The Magazine

Pardon Me, Mr. President

In the realm of criminal justice, Clinton gets a free pass from the media

Aug 28, 2000, Vol. 5, No. 47 • By DEBRA J. SAUNDERS
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THE ELITE MEDIA BELIEVE that the much-used Texas death penalty may hurt governor George W. Bush in his bid for the White House. They paint the Texas criminal justice system as draconian, cavalier when it comes to due process, unfair to minorities, and excessively swift and unyielding. They take care to report that Bush has stopped only one execution out of 139. Yet while commentators gasp at tough Texas justice, the national media have had almost nothing to say about the Clinton record.

It is one that should horrify the "Save Gary Graham" crowd. To date, President Clinton has commuted the sentences of only 21 prisoners. Of the 21, 12 were convicted terrorists, former members of the Puerto Rican FALN who were serving time for such crimes as armed robbery, sedition, and interstate transportation of firearms with the intent to commit a crime. In 1999 when Clinton pardoned the FALN members, he wrote that he did so not for any partisan reason (read: Hillary's New York Senate race), but because "the prisoners were serving extremely lengthy sentences -- in some cases 90 years -- which were out of proportion for their crimes."

At the time, Clinton had commuted the sentences of only three other convicts. One was a pig farmer convicted of committing perjury in his bankruptcy trial. The other two were drug offenders whose prosecutors had sought reduced sentences in return for their cooperation. National Journal legal writer Stuart Taylor opined in October 1999, "The problem is not that Clinton has been too generous in showing mercy. It is that (putting aside the Puerto Rican nationalists) he has been too stingy -- stingier than any other president in the past century, perhaps history."

(Vice President Al Gore, by the way, has refused to tell the media what he thought of the FALN pardons. After much waffling on the issue, he told the New York Times, "I have not reviewed the records, and here's why: This is a power given to the president, without any checks or balances. It's not reviewable by anyone." A good reason why the media should ask Gore what his pardon policy would be if he were elected.)

Since springing the FALN inmates, Clinton has freed another six convicts, five of them on July 7, 2000. The best-known of these was Amy Pofahl, who had served 9 years of a 24-year sentence for conspiracy. In fact, Pofahl was the estranged wife of Ecstasy kingpin Charles Pofahl. When he was arrested in Germany in 1989, Amy made the big mistake of gathering up his ill-gotten gains to help him post bail. Later, Charles cooperated with the feds and arranged a plea bargain; he pleaded guilty to tax evasion and was credited for some four years served behind German bars for breaking German drug laws. Charles served no time in U.S. federal prison. Amy, however, would not cooperate, and prosecutors charged her as part of her husband's vast drug operation. Asked what she thought her punishment should have been, Pofahl told the San Francisco Chronicle, "I think he should have got my sentence and I should have got his."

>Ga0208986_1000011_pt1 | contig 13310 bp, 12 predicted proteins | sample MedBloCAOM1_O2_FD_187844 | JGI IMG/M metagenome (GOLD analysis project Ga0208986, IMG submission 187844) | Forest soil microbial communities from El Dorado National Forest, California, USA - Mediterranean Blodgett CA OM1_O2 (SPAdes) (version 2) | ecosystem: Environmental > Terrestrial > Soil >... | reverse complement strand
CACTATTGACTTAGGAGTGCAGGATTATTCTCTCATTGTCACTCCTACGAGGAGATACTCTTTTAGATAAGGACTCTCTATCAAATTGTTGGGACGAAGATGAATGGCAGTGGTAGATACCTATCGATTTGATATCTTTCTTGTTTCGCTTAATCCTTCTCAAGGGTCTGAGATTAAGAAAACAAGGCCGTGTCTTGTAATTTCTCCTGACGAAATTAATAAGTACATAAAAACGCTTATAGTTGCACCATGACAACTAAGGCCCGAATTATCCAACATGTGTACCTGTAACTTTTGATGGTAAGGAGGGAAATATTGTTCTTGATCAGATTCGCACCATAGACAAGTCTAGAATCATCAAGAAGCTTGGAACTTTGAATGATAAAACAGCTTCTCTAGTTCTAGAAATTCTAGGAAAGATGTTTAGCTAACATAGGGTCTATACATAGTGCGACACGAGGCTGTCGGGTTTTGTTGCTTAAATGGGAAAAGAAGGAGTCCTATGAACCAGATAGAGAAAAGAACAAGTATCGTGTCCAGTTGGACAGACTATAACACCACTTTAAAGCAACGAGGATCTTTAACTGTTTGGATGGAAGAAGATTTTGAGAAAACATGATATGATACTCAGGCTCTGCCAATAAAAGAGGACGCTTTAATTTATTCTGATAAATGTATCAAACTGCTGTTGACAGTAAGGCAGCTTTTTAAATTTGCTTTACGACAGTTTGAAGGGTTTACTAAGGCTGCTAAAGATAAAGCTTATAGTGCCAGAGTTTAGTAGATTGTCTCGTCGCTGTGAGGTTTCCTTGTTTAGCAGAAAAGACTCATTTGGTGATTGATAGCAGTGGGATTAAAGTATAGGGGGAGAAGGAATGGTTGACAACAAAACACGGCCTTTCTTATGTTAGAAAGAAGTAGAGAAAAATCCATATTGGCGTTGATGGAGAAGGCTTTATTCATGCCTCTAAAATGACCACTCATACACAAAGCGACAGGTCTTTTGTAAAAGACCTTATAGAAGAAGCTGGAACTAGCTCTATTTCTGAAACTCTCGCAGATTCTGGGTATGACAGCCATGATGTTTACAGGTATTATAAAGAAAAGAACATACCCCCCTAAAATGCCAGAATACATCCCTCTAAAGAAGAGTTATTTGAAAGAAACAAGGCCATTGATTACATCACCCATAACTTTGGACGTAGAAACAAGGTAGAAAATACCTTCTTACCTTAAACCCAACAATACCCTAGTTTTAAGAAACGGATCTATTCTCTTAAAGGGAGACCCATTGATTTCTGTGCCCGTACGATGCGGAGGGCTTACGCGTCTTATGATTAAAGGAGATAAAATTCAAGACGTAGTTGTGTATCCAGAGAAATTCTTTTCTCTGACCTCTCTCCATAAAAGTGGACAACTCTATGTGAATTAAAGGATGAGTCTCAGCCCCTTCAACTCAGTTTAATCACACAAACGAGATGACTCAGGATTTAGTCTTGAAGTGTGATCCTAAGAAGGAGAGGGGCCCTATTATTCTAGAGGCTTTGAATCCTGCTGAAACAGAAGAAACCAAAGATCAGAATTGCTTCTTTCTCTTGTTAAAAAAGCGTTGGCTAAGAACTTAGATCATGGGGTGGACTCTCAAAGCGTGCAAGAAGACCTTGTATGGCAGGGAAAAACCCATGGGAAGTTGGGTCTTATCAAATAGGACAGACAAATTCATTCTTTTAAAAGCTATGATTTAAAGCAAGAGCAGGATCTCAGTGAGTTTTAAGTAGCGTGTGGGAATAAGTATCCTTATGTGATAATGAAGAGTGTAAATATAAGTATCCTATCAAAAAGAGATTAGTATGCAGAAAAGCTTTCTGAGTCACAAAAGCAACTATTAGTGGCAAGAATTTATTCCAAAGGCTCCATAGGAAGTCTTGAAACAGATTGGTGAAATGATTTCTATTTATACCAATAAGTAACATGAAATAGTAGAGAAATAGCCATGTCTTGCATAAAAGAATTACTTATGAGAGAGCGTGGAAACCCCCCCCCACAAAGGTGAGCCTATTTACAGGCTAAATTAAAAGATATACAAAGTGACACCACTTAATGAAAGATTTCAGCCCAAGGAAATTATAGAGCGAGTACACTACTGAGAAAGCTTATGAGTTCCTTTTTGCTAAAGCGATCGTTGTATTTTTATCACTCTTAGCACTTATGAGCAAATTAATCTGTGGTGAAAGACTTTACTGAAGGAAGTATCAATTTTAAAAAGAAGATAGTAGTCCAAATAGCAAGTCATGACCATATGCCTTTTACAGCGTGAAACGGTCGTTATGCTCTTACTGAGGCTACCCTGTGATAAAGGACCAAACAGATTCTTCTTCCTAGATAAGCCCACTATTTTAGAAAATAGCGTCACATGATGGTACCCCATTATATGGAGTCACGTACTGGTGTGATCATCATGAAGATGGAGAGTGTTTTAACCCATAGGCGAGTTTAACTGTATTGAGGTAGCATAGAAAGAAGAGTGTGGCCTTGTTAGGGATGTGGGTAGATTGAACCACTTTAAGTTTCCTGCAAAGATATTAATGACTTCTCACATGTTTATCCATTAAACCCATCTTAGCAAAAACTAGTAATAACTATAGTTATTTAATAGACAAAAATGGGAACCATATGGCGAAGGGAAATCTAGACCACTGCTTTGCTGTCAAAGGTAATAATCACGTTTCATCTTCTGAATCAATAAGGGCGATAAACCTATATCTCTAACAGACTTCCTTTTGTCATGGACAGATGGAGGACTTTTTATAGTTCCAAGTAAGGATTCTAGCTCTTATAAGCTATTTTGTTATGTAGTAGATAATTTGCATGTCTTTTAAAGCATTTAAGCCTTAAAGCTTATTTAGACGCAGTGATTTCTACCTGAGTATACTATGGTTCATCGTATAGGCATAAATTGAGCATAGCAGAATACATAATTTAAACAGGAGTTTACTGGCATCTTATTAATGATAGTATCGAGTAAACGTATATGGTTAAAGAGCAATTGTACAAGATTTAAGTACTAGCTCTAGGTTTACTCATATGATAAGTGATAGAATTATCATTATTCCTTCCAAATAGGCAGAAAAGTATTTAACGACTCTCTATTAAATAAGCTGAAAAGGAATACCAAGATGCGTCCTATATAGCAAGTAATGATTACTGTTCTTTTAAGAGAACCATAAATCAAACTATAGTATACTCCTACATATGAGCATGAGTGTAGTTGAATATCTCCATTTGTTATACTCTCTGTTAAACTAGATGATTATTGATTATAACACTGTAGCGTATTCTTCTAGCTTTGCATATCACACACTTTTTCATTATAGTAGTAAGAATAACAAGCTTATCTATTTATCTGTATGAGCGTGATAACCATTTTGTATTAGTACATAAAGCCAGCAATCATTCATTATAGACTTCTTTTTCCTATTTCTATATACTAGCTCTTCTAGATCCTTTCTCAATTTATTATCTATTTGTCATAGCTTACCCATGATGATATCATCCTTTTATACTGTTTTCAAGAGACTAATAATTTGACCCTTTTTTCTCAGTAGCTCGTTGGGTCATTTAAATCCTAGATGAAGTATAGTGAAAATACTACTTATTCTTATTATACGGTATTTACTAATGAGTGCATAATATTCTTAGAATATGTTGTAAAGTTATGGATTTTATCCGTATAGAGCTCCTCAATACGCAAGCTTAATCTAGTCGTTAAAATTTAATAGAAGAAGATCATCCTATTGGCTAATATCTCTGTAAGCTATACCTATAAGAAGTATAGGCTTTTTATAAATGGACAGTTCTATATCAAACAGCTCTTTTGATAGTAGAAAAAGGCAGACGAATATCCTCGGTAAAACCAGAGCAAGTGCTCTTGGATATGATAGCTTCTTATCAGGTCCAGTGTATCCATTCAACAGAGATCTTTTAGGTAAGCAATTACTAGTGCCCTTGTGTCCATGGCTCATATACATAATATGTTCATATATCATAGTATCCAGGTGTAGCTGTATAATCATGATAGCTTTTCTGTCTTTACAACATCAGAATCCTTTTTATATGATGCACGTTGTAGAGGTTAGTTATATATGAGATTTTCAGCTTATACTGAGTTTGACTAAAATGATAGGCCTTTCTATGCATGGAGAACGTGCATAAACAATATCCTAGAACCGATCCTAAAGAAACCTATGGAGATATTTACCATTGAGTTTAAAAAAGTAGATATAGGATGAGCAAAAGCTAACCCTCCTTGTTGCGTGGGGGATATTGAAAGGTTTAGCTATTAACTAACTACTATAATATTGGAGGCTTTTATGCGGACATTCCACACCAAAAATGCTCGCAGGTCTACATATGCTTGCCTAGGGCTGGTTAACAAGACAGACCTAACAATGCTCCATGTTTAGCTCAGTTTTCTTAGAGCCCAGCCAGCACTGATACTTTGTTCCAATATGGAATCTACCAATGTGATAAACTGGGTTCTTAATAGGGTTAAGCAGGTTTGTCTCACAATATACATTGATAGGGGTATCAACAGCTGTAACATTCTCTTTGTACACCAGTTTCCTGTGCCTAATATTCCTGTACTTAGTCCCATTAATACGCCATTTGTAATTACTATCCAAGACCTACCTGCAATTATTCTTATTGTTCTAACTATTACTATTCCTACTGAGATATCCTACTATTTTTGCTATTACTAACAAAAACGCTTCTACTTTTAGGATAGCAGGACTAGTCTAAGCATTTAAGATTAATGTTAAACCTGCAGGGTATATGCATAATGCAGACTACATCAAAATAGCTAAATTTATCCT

Pofahl's release last month was bittersweet, because, she said, "I leave so many people behind who are in the same situation." Asked how many Amy Pofahls there are, Families Against Mandatory Minimums founder Julie Stewart answered, "We could probably lay our hands on 200 quickly." The organization's spokesperson Monica Pratt asserts, "There are thousands of women serving mandatory sentences for drug conspiracy cases who are minimally or not at all involved with the drug offense they are being held accountable for."

The White House framed the five July 7 commutations as a merciful response to women who had "received much more severe sentences than their husbands and boyfriends." As spokesman Jake Siewert told the Associated Press, "The president felt they had served a disproportionate amount of time."

Not quite. One of the freed inmates was a male drug smuggler, Alain Orozco, who had cooperated in the prosecution of a bigger fish. Another, Louise House, was a leading heroin dealer in St. Louis who had frequently received drug deliveries from a young teenage girl. According to the St. Louis Post-Dispatch, House was arrested with $ 1.5 million worth of heroin on her, and the U.S. attorney described hers as "one of the most significant heroin cases this city has ever seen." House didn't serve a heavier sentence than her man; she was a widow.